While wandering around the grocery store …

I noticed something different while wandering around the grocery store the other day. It’s a detail thing (I’m a computer guy – spending time on details comes with the territory); a specific part of a specific product: milk. In particular, how milk is presented at the store.

The store nearest us just finished a significant remodel. And as part of that, the milk cartons and bottles and such moved. The milk used to be available from one of the open cases – you know, the ones that are just shelves, back in the cold part of the store, with nothing between you and the cartons.

But in the updated store, the milk is behind a door. These doors should be familiar too – they’re glass, usually several in a row, with shelves behind them. Frozen food, like ice cream and pizza, has been presented in cases like these for some time now (decades, even).

Now, some items that are just refrigerated, not frozen, are behind the doors. I was curious about the change. Fortunately for my curiosity, I have a friend who once worked for the grocery store chain, so I asked the question: Why?

Her answer started with a simple fact:


  • The coolers with doors are cheaper to operate.

This really wasn’t very surprising. After all, the refrigerator in your house has a door for a reason. And it’s always been obvious when you felt the cold air near the dairy section that some energy was being wasted.

So that’s cool (pun intended). But – right next to the shelves with doors that hold the milk is the section with the cottage cheese. And guess what: no doors. Even in the newly remodeled store, the cottage cheese is in an open case, very similar to what had been there before. That’s where my friend’s analysis added a much more interesting fact:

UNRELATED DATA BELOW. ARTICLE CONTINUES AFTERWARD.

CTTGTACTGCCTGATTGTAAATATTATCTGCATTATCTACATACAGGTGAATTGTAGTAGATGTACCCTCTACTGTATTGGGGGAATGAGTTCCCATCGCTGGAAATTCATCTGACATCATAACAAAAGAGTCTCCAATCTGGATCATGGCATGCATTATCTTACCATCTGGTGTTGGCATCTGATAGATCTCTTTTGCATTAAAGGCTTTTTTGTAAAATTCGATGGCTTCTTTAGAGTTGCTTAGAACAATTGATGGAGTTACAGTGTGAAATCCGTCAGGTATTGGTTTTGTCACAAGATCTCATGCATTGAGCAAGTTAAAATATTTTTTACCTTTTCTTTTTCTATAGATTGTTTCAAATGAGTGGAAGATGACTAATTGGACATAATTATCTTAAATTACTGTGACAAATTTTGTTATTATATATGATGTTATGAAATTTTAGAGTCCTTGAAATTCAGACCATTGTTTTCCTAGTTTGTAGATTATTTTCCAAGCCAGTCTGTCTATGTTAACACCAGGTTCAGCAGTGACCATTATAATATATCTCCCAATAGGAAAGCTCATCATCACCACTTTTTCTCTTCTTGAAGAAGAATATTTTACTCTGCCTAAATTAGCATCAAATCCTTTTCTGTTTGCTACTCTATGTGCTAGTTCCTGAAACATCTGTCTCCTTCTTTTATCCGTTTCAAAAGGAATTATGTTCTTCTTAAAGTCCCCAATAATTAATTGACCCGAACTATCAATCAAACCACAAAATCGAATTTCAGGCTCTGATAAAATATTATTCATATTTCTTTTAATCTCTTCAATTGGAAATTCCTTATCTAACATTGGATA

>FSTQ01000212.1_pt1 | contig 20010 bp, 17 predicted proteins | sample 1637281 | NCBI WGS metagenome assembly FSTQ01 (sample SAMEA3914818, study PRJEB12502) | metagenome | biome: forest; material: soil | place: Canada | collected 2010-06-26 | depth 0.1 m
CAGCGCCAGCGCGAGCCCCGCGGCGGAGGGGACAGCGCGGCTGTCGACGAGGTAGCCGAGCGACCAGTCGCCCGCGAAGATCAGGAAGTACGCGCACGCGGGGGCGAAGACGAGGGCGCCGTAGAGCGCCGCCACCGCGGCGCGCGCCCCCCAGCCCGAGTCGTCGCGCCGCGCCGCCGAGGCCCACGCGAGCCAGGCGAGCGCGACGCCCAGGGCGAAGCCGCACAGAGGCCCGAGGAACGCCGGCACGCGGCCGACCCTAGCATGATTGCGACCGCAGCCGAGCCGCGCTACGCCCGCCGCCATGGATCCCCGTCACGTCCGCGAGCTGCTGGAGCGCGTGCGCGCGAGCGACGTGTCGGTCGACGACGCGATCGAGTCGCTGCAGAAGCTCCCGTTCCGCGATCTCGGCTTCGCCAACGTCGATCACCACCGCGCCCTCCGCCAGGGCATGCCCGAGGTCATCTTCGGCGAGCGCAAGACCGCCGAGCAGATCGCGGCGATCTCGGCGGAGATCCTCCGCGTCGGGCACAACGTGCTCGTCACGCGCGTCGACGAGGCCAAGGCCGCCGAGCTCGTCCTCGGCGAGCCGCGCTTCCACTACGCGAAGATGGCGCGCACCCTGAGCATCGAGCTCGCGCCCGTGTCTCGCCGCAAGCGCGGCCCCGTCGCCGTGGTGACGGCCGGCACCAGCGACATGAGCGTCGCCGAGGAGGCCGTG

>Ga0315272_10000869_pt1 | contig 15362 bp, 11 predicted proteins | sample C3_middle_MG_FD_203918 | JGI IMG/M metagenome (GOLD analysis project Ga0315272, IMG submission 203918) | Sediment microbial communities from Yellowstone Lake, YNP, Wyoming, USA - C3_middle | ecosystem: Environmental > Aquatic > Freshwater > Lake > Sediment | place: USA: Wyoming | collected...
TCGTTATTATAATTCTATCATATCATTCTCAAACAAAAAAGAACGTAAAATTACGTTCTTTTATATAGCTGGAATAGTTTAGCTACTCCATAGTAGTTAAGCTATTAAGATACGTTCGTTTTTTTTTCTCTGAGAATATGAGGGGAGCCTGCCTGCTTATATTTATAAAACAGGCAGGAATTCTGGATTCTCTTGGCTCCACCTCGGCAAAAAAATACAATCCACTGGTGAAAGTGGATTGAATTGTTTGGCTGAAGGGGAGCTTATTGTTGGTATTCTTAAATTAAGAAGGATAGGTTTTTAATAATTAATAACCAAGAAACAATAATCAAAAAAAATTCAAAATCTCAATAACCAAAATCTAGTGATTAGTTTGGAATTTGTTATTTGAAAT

• People don’t buy as much when the items are behind doors.

Turns out that all of the mothers telling their kids over the years to ‘shut the refrigerator door’ have had an effect. It takes some effort for folks to decide cross that simple barrier, and open the door. And apparently, that leads to a decrease in sales.

Yet the milk moved; now it was behind a door. Why? That’s where we get another useful bit from my friend:

  • People want to get milk; they’ll open the door.

There’s the biggest piece of the puzzle. Often the primary purpose of a trip to the store is to get staples like milk and bread; other items are purchased more as add-ons to the visit. Basically, milk is a must-have, door or no door, and shoppers are not going to leave the store without it.

Cottage cheese, on the other hand, is more of an impulse buy (yeah, that sounds weird to me too). With a door in the way, they’re less likely to see it, and less likely to make the effort to open the door and buy it.

So that’s the calculus that went into the store’s recent remodel. There are some other factors in the equation, but the main thought process: they’re trying to save on the electric bills where they can, while balancing that against customer expectations. And right now, they think milk can go on one side of the line door, while other items can’t.

In some future blog entries, we’ll look at even more details that are part of the analysis, and try to think of other options the stores might have available.